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The University of Surrey has a strong track record in developing networking technology. Already its researchers have set records for wireless data transmission. Earlier in 2015 they successfully transmitted data at 1Tbps over a 100m connection in a laboratory environment, 65,000 times faster than is possible on a standard 4G connection – although 5G is not expected to reach this kind of speed.
Now it plans to use its expertise to define and develop a global 5G network that will “radically change lives across the world”.
At the launch, 5GIC director Rahim Tafazolli said opening of the centre was an important step in allowing suppliers and researchers from around the world to work together to develop the network, and for academia and industry to test applications and technologies in a real-world setting.
5G is particularly important, said Tafazolli, because it is likely to be the last mobile networking standard – at least, as mobile networking standards are currently understood.
“There will be no 6G or 7G in quite the same way as we have understood mobile generations,” he said. “Instead, there will be lower and lower latency, and higher and higher availability and capacity.
“So we see 5G is the catalyst for the transformation of society, enabling future smart homes, cities, countries and eventually the planet,” said Tafazolli.
Good for Britain
Stephen Bowker at Teoco – which has deployed a number of network management and optimisation tools in support of the 5GIC’s research – said the UK had lacked a voice during the development of the 4G standard, and its network operators had come late to market with 4G, due to a lack of spectrum.
However, with 5G, he suggested this problem no longer existed and presented an opportunity to close that gap. He said the 5GIC’s researchwould allow the UK to effectively compete with the advanced markets – such as South Korea – that spurred 4G development and are trying to do the same with 5G; and, more importantly, to bring Britain’s voice to the debate.
In 2014 London Mayor Boris Johnson attracted attention – and some scorn – for suggesting London might have a fully fledged 5G network by the year 2020.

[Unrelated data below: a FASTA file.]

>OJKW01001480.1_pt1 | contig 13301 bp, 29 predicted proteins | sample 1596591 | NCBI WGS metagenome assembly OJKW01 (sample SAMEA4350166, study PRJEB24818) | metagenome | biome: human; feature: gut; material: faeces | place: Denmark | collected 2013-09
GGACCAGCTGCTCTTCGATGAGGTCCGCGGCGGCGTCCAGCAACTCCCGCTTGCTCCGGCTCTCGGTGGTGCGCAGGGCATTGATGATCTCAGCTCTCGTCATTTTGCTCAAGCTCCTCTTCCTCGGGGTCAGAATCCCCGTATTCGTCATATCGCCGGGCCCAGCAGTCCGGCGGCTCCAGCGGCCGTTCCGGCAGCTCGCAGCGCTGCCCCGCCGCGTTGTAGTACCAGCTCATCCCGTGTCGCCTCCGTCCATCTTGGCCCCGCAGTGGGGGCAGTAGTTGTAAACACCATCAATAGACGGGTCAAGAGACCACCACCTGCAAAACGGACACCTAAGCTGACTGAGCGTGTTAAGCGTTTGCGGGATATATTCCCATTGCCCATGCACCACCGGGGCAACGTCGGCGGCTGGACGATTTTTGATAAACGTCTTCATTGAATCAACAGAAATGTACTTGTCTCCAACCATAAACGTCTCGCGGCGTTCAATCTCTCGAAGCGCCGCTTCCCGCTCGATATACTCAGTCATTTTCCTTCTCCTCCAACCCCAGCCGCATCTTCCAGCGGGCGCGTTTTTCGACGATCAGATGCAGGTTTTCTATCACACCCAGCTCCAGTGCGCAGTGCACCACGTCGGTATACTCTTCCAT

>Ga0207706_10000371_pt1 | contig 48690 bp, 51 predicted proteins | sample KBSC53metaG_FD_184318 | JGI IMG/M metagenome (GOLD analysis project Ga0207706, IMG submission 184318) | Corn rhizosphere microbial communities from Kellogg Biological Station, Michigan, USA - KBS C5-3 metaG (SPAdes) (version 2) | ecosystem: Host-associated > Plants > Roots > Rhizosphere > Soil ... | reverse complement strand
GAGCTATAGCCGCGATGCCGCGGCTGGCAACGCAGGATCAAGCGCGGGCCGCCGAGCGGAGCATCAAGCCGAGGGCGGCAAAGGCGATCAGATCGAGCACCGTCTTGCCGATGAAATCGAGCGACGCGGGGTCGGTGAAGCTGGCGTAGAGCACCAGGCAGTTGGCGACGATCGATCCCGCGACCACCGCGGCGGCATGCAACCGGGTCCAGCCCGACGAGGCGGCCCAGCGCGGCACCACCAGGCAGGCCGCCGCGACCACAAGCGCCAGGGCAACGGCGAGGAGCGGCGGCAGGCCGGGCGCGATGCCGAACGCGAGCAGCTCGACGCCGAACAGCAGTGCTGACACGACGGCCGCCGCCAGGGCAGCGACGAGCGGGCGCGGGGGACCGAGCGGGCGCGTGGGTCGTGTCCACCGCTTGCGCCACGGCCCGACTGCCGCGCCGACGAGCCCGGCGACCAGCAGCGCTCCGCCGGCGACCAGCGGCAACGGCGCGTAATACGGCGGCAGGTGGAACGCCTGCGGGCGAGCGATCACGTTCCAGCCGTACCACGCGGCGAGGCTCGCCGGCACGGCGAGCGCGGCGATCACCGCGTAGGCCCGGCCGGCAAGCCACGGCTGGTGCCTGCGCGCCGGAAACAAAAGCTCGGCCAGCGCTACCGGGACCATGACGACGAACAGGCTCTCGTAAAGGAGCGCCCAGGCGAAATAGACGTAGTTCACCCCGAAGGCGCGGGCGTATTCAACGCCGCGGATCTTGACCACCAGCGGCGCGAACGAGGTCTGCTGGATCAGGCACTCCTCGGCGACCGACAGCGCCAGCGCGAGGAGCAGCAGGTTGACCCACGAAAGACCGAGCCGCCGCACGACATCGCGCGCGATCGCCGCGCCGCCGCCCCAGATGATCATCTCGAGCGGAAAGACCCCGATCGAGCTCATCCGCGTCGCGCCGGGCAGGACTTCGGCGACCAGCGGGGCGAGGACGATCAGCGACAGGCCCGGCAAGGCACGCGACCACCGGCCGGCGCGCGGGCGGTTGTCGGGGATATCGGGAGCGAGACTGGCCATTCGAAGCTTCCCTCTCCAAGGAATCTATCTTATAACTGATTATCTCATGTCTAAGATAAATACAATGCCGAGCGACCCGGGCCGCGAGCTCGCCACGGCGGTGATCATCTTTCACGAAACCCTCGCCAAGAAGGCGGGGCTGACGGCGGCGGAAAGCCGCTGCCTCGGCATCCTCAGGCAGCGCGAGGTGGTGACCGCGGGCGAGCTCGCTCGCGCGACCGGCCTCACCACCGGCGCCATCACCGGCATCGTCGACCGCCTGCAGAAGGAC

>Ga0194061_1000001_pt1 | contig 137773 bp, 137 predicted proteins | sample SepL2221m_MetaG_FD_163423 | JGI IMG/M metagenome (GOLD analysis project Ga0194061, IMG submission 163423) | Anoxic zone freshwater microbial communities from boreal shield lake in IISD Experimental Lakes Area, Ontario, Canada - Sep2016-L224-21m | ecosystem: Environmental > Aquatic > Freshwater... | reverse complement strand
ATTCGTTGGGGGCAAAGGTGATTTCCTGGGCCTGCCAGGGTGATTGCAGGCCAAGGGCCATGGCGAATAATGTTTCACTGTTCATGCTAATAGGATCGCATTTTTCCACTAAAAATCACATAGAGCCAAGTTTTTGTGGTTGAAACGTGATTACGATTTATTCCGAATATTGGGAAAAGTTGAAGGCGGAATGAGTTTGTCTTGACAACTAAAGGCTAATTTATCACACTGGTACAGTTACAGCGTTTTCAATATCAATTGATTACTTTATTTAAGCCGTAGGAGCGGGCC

But Tafazolli said this might not be far from the truth.
“London should be the first capital to test 5G,” said Tafazolli. “I believe a version of 5G will be in the market in this country in 2020.”
He said 5G will not be a fully formed, out-of-the-box standard universally available in 2020, but will evolve once in the field.
Keith Robson, COO of the 5GIC, said that, although 5G would by definition be a global standard, the fact that a UK institution was helping to take the lead – in talking about what 5G should be – showed a commitment to British businesses, be they startups, SMEs or enterprises.
“The UK can be a major leader but we can only do this through collaboration. The fact that this collaboration is happening in the UK, we hope will express itself in startups and SMEs that will be the next generation of enterprises in the future,” he said.
Mike Short, vice-president of public affairs at O2 parent Telefónica, said collaborating on technological standards before they were established gave 5GIC, and its 24 technology partners, a clear lead.
“This is not just about establishing the standard, but market demand. The ability to trial and demonstrate technology here gives us the ability to reach out to industry. It’s a new way of developing the market,” he said.
Huawei’s head of wireless research and CTO of wireless, Tong Wen, a key investor in the 5GIC, agreed there was a clear opportunity to use the centre to benefit businesses, particularly when it came to establishing verticalised business cases for 5G networking.
Read more about 5G networks
- Nokia demonstrates programmable software-defined 5G networking architecture to dynamically manage network resources.
- At a meeting in California, the International Telecommunication Union sets out its vision for the future of 5G networking.
- Consortium led by incumbent Greek telco OTE awarded €8m of funding to support RAN virtualisation and mobile edge cloud computing for 5G networks.
“We plan to spin off companies and work closely with suppliers and SMEs and eventually train future academic and industry leaders,” said Tafazolli.
Huawei’s Wen also said he envisaged how Huawei could help startups by contributing a base of technology they could layer their 5G systems on top of.